Abbotsford Police Department’s new approach to distracted driving and distracted pedestrians

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Distracted drivingAbbotsford: March is Distracted Driving month and the Abbotsford Police Department (APD) has intensified distracted driving enforcement over the past few weeks.  Distracted pedestrians and drivers put themselves – and other citizens – at risk, significantly increasing the chances of a motor vehicle accident.  The APD has taken an innovative approach to this problem with the creation of a pilot project, the Distracted Driving Unit (DDU), soon to be patrolling our community streets. This unit and its unique methods will be enforcing legislation and reminding our citizens to keep their eyes up and aware of their surroundings.

Distracted driving isn’t just limited to the use of cellular phones.  Other distractions are just as dangerous:

Manual distractions cause you to take one or both hands off the wheel.  Examples include eating, drinking, smoking, applying makeup, searching through your wallet or turning knobs on your vehicle.

Visual distractions cause your eyes to wander off the road.  Examples include taking in the view, looking at a map or GPS device, or reading a book (yes, we’ve seen it happen!).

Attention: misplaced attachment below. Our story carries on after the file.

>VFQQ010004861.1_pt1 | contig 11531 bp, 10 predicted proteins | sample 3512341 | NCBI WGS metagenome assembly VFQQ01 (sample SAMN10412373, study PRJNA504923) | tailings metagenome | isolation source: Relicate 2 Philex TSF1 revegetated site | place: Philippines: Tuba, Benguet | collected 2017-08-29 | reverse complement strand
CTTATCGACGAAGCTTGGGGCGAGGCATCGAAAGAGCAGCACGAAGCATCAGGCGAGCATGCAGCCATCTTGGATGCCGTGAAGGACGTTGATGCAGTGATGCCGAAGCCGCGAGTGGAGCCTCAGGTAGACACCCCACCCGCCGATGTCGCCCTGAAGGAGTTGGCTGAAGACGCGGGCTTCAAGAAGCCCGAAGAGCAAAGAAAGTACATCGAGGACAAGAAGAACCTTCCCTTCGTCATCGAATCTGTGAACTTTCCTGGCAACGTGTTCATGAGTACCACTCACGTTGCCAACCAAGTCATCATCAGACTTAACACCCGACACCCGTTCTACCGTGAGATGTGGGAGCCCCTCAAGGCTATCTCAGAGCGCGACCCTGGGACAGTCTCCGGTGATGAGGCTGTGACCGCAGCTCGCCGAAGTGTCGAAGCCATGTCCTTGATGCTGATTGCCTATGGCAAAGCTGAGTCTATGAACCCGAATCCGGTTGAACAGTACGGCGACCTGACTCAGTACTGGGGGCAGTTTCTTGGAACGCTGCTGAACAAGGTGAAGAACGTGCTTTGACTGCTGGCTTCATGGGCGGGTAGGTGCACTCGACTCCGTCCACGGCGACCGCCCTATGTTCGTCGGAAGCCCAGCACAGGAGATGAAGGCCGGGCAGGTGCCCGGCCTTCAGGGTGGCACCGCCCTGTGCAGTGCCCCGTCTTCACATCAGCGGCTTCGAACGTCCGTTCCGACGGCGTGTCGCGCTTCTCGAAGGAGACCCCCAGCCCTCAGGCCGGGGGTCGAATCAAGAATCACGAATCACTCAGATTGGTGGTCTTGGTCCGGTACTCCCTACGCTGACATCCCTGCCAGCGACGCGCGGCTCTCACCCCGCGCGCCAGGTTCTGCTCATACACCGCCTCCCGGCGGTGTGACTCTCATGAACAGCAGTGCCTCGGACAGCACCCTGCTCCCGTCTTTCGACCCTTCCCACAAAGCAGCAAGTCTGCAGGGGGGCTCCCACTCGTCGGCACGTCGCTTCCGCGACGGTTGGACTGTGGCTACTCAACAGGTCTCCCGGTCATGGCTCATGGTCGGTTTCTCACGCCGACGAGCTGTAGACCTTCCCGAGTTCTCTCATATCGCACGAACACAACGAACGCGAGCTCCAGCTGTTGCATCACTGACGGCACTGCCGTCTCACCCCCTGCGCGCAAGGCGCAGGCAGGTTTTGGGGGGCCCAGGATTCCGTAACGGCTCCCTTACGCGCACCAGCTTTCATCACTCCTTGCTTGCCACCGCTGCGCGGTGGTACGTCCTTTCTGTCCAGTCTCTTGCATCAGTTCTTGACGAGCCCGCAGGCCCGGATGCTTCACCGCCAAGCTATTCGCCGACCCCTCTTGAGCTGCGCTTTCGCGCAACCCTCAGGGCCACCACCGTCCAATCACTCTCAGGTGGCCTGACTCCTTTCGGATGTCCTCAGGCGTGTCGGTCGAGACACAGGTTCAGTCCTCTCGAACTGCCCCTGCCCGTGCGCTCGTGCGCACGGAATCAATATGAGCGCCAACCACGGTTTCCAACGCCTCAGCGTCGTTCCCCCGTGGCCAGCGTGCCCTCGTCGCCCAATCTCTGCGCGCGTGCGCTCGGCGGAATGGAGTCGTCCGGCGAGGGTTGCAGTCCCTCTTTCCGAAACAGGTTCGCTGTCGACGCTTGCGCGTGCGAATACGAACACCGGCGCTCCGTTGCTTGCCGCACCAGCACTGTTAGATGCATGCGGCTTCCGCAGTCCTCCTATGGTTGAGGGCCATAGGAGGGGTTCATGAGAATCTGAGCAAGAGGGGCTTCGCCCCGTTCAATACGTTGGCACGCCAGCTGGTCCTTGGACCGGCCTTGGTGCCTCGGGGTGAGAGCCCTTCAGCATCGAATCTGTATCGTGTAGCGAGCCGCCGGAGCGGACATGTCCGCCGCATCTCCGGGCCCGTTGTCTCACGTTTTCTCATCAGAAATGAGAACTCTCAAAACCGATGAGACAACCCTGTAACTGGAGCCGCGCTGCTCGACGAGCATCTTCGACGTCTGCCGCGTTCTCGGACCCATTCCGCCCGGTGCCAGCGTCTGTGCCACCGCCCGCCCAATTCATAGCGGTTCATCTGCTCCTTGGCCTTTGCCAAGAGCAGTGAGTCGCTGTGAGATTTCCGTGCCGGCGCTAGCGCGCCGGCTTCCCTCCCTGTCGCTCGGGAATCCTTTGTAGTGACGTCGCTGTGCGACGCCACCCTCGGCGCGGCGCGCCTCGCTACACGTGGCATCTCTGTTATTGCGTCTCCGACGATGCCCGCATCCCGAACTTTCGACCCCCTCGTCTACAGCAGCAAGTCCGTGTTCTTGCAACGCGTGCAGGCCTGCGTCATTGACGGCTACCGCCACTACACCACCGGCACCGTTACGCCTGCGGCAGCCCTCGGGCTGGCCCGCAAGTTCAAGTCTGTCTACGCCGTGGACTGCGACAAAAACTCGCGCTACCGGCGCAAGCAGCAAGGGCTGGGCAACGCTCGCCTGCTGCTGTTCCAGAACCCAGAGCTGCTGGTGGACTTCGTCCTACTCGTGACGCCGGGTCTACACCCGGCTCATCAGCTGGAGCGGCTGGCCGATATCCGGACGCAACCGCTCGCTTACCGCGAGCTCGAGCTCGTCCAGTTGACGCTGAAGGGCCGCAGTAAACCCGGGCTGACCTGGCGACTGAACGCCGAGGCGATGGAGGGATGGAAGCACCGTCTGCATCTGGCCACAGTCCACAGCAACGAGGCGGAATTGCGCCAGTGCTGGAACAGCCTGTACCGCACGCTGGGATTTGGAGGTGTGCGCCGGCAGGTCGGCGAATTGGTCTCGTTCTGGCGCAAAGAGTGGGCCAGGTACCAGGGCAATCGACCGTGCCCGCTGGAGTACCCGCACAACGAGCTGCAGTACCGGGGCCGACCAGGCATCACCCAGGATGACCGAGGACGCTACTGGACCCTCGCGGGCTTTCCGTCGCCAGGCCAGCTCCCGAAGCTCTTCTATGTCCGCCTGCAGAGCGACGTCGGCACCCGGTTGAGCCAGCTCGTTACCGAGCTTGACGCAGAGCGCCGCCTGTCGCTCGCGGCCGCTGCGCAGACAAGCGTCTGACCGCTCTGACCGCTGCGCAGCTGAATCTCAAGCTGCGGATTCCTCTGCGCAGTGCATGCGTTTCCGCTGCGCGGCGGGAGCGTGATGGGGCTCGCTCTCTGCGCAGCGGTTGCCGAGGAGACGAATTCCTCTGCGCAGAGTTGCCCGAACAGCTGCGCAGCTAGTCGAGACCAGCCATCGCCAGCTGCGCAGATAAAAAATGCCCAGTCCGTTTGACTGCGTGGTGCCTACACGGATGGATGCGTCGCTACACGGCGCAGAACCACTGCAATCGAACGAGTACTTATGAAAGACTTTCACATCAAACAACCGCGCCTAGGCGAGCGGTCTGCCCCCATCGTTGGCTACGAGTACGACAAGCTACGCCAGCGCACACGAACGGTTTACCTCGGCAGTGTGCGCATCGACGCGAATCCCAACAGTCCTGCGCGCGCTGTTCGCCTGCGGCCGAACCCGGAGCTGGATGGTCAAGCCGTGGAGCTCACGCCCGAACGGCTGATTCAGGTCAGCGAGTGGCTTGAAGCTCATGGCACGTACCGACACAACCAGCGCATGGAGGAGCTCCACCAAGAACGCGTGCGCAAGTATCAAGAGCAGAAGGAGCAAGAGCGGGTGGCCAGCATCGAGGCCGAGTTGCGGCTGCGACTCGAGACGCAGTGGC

Cognitive distractions cause your focus to drift away from your driving.  Common driving distractions include talking to another passenger, daydreaming, or thinking about something that is upsetting.

So – what can be done to eliminate or reduce distractions?

Pedestrians

When you step into the crosswalk, roadway or parking lot, put your phone down and pay attention; be aware of the vehicles around you when walking where vehicles drive and while crossing the road.

  • Look both ways when crossing the road, making eye contact with drivers before you enter intersections.
  • Watch for drivers turning corners.
  • Obey signals at crosswalks.

Drivers

  • Turn off your phone when you are driving; if you need to make a call, find a safe place and pull over.  If turning off your phone is not possible, use your device in hands-free mode, operating it with one-touch commands or voice commands.  (Reminder – make sure your cell phone is securely attached to your vehicle).

Make adjustments to your mirrors, seats, GPS and steering wheel before you start driving.

  • Stay calm. Stress and anxiety can be a significant distraction.
  • Use your passengers – if possible, have them change radio stations, music selections, answer calls, text or adjust temperatures.

Do you need more reasons to keep your #eyesup? The fines for distracted driving range from $368 to $543 for a first offence, and the costs go up with each subsequent offence. Points are applied against your license, and may affect your insurance costs.